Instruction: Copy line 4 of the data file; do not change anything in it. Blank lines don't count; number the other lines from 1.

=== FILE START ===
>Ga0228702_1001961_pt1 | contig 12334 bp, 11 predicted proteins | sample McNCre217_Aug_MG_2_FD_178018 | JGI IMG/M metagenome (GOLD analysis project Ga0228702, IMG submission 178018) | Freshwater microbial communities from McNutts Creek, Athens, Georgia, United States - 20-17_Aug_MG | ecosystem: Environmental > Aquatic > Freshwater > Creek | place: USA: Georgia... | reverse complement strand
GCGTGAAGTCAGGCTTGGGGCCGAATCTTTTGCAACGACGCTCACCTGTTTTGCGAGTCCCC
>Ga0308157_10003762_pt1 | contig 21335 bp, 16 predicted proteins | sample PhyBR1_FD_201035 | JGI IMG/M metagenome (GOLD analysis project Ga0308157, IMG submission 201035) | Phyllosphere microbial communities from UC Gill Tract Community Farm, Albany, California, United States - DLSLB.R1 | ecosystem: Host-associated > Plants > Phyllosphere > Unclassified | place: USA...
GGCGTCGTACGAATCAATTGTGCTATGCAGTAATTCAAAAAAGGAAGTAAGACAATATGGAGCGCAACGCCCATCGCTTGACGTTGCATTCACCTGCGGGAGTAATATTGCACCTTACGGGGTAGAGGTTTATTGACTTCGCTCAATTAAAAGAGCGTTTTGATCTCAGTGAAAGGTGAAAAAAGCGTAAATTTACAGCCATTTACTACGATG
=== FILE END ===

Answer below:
GGCGTCGTACGAATCAATTGTGCTATGCAGTAATTCAAAAAAGGAAGTAAGACAATATGGAGCGCAACGCCCATCGCTTGACGTTGCATTCACCTGCGGGAGTAATATTGCACCTTACGGGGTAGAGGTTTATTGACTTCGCTCAATTAAAAGAGCGTTTTGATCTCAGTGAAAGGTGAAAAAAGCGTAAATTTACAGCCATTTACTACGATG